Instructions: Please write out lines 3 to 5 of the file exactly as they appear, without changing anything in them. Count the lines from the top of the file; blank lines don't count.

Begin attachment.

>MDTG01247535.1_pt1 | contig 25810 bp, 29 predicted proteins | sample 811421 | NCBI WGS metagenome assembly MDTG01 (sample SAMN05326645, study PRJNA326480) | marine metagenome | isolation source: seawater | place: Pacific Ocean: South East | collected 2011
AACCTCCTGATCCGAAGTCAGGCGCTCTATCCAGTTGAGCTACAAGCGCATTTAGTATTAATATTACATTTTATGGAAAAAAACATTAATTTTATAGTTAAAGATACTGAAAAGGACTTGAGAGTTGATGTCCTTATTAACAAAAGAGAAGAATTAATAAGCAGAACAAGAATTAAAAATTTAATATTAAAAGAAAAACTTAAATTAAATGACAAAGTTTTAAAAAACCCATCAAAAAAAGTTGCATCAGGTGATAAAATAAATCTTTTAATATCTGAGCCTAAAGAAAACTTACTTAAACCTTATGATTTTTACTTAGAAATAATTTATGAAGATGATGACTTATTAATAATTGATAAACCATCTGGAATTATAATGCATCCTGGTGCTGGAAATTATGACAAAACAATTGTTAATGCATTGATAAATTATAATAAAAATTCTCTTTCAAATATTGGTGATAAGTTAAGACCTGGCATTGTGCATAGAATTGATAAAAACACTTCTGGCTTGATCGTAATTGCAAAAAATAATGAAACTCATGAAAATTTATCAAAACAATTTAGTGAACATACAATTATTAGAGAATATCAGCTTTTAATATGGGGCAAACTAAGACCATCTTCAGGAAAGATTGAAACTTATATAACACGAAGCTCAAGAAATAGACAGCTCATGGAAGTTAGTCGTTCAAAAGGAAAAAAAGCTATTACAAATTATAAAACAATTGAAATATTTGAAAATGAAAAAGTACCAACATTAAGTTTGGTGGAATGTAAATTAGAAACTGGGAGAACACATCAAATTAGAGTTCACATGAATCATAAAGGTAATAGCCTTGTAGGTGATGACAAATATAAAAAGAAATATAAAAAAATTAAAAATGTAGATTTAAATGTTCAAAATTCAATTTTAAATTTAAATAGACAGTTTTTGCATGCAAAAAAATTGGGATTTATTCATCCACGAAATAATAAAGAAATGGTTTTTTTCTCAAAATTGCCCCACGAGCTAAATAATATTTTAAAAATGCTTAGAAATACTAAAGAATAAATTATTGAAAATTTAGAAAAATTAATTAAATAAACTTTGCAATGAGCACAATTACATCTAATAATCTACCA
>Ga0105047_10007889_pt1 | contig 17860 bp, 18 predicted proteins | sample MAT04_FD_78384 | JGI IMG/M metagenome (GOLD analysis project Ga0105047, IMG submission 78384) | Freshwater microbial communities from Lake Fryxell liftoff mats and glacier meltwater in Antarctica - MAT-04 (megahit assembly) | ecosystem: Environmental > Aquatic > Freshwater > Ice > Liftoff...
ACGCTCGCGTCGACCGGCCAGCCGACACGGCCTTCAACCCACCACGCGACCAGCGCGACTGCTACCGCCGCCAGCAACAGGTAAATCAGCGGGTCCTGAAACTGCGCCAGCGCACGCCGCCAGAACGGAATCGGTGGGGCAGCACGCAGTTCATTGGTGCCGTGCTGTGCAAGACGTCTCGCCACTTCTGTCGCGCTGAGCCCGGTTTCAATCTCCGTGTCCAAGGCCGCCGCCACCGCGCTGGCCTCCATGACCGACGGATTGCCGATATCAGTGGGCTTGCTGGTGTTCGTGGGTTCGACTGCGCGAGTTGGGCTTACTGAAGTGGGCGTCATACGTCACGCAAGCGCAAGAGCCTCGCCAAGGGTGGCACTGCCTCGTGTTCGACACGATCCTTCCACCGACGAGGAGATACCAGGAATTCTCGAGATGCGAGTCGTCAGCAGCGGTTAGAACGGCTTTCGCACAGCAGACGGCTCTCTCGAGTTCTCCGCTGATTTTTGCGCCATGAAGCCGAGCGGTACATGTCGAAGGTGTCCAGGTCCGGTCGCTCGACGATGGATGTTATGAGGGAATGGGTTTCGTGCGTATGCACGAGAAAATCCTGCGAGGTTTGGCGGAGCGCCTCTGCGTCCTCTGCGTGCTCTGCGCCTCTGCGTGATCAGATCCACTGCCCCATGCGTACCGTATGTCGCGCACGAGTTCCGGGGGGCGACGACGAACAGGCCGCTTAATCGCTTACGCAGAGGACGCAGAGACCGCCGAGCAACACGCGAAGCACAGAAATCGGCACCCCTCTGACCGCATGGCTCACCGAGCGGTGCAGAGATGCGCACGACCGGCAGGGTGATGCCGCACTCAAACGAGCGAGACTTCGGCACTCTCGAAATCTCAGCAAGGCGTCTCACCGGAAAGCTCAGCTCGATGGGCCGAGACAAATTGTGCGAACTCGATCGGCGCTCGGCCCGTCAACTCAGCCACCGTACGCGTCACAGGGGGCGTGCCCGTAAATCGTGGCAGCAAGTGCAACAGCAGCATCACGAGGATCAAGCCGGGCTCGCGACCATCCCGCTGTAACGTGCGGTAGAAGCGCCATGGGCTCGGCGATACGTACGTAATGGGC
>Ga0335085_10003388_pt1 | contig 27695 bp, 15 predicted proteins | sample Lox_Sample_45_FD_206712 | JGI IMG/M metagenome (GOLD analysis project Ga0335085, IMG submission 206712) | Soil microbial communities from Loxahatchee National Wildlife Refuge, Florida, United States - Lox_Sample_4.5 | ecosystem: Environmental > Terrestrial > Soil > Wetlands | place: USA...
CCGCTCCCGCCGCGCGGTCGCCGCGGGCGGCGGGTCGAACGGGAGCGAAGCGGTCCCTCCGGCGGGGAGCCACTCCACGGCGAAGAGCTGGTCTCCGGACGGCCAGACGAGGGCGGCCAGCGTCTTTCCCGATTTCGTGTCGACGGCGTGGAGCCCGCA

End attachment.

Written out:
>Ga0105047_10007889_pt1 | contig 17860 bp, 18 predicted proteins | sample MAT04_FD_78384 | JGI IMG/M metagenome (GOLD analysis project Ga0105047, IMG submission 78384) | Freshwater microbial communities from Lake Fryxell liftoff mats and glacier meltwater in Antarctica - MAT-04 (megahit assembly) | ecosystem: Environmental > Aquatic > Freshwater > Ice > Liftoff...
ACGCTCGCGTCGACCGGCCAGCCGACACGGCCTTCAACCCACCACGCGACCAGCGCGACTGCTACCGCCGCCAGCAACAGGTAAATCAGCGGGTCCTGAAACTGCGCCAGCGCACGCCGCCAGAACGGAATCGGTGGGGCAGCACGCAGTTCATTGGTGCCGTGCTGTGCAAGACGTCTCGCCACTTCTGTCGCGCTGAGCCCGGTTTCAATCTCCGTGTCCAAGGCCGCCGCCACCGCGCTGGCCTCCATGACCGACGGATTGCCGATATCAGTGGGCTTGCTGGTGTTCGTGGGTTCGACTGCGCGAGTTGGGCTTACTGAAGTGGGCGTCATACGTCACGCAAGCGCAAGAGCCTCGCCAAGGGTGGCACTGCCTCGTGTTCGACACGATCCTTCCACCGACGAGGAGATACCAGGAATTCTCGAGATGCGAGTCGTCAGCAGCGGTTAGAACGGCTTTCGCACAGCAGACGGCTCTCTCGAGTTCTCCGCTGATTTTTGCGCCATGAAGCCGAGCGGTACATGTCGAAGGTGTCCAGGTCCGGTCGCTCGACGATGGATGTTATGAGGGAATGGGTTTCGTGCGTATGCACGAGAAAATCCTGCGAGGTTTGGCGGAGCGCCTCTGCGTCCTCTGCGTGCTCTGCGCCTCTGCGTGATCAGATCCACTGCCCCATGCGTACCGTATGTCGCGCACGAGTTCCGGGGGGCGACGACGAACAGGCCGCTTAATCGCTTACGCAGAGGACGCAGAGACCGCCGAGCAACACGCGAAGCACAGAAATCGGCACCCCTCTGACCGCATGGCTCACCGAGCGGTGCAGAGATGCGCACGACCGGCAGGGTGATGCCGCACTCAAACGAGCGAGACTTCGGCACTCTCGAAATCTCAGCAAGGCGTCTCACCGGAAAGCTCAGCTCGATGGGCCGAGACAAATTGTGCGAACTCGATCGGCGCTCGGCCCGTCAACTCAGCCACCGTACGCGTCACAGGGGGCGTGCCCGTAAATCGTGGCAGCAAGTGCAACAGCAGCATCACGAGGATCAAGCCGGGCTCGCGACCATCCCGCTGTAACGTGCGGTAGAAGCGCCATGGGCTCGGCGATACGTACGTAATGGGC
>Ga0335085_10003388_pt1 | contig 27695 bp, 15 predicted proteins | sample Lox_Sample_45_FD_206712 | JGI IMG/M metagenome (GOLD analysis project Ga0335085, IMG submission 206712) | Soil microbial communities from Loxahatchee National Wildlife Refuge, Florida, United States - Lox_Sample_4.5 | ecosystem: Environmental > Terrestrial > Soil > Wetlands | place: USA...